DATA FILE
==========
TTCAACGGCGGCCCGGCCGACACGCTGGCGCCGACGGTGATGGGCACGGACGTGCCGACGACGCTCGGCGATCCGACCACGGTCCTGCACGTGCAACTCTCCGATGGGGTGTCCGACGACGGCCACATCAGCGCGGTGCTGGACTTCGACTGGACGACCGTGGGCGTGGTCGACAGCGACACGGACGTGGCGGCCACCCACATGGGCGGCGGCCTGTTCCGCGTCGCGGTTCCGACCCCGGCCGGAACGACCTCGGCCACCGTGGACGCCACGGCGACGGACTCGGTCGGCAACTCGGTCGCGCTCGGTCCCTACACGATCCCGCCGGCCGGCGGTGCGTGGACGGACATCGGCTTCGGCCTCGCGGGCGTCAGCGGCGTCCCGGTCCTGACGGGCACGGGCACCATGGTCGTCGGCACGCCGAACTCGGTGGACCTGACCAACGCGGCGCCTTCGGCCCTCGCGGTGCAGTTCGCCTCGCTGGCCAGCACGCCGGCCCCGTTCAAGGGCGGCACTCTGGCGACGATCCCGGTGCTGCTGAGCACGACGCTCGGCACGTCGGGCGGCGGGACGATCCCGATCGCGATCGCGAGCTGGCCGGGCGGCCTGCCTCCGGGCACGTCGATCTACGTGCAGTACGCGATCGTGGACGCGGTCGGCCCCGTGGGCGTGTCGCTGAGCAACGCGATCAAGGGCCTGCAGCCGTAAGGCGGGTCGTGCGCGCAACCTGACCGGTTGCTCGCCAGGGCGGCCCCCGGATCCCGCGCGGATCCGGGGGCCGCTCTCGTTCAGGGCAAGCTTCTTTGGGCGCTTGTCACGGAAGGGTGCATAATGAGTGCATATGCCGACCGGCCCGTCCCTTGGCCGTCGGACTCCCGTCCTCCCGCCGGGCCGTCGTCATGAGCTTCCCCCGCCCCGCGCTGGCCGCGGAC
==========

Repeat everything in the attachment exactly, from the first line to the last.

TTCAACGGCGGCCCGGCCGACACGCTGGCGCCGACGGTGATGGGCACGGACGTGCCGACGACGCTCGGCGATCCGACCACGGTCCTGCACGTGCAACTCTCCGATGGGGTGTCCGACGACGGCCACATCAGCGCGGTGCTGGACTTCGACTGGACGACCGTGGGCGTGGTCGACAGCGACACGGACGTGGCGGCCACCCACATGGGCGGCGGCCTGTTCCGCGTCGCGGTTCCGACCCCGGCCGGAACGACCTCGGCCACCGTGGACGCCACGGCGACGGACTCGGTCGGCAACTCGGTCGCGCTCGGTCCCTACACGATCCCGCCGGCCGGCGGTGCGTGGACGGACATCGGCTTCGGCCTCGCGGGCGTCAGCGGCGTCCCGGTCCTGACGGGCACGGGCACCATGGTCGTCGGCACGCCGAACTCGGTGGACCTGACCAACGCGGCGCCTTCGGCCCTCGCGGTGCAGTTCGCCTCGCTGGCCAGCACGCCGGCCCCGTTCAAGGGCGGCACTCTGGCGACGATCCCGGTGCTGCTGAGCACGACGCTCGGCACGTCGGGCGGCGGGACGATCCCGATCGCGATCGCGAGCTGGCCGGGCGGCCTGCCTCCGGGCACGTCGATCTACGTGCAGTACGCGATCGTGGACGCGGTCGGCCCCGTGGGCGTGTCGCTGAGCAACGCGATCAAGGGCCTGCAGCCGTAAGGCGGGTCGTGCGCGCAACCTGACCGGTTGCTCGCCAGGGCGGCCCCCGGATCCCGCGCGGATCCGGGGGCCGCTCTCGTTCAGGGCAAGCTTCTTTGGGCGCTTGTCACGGAAGGGTGCATAATGAGTGCATATGCCGACCGGCCCGTCCCTTGGCCGTCGGACTCCCGTCCTCCCGCCGGGCCGTCGTCATGAGCTTCCCCCGCCCCGCGCTGGCCGCGGAC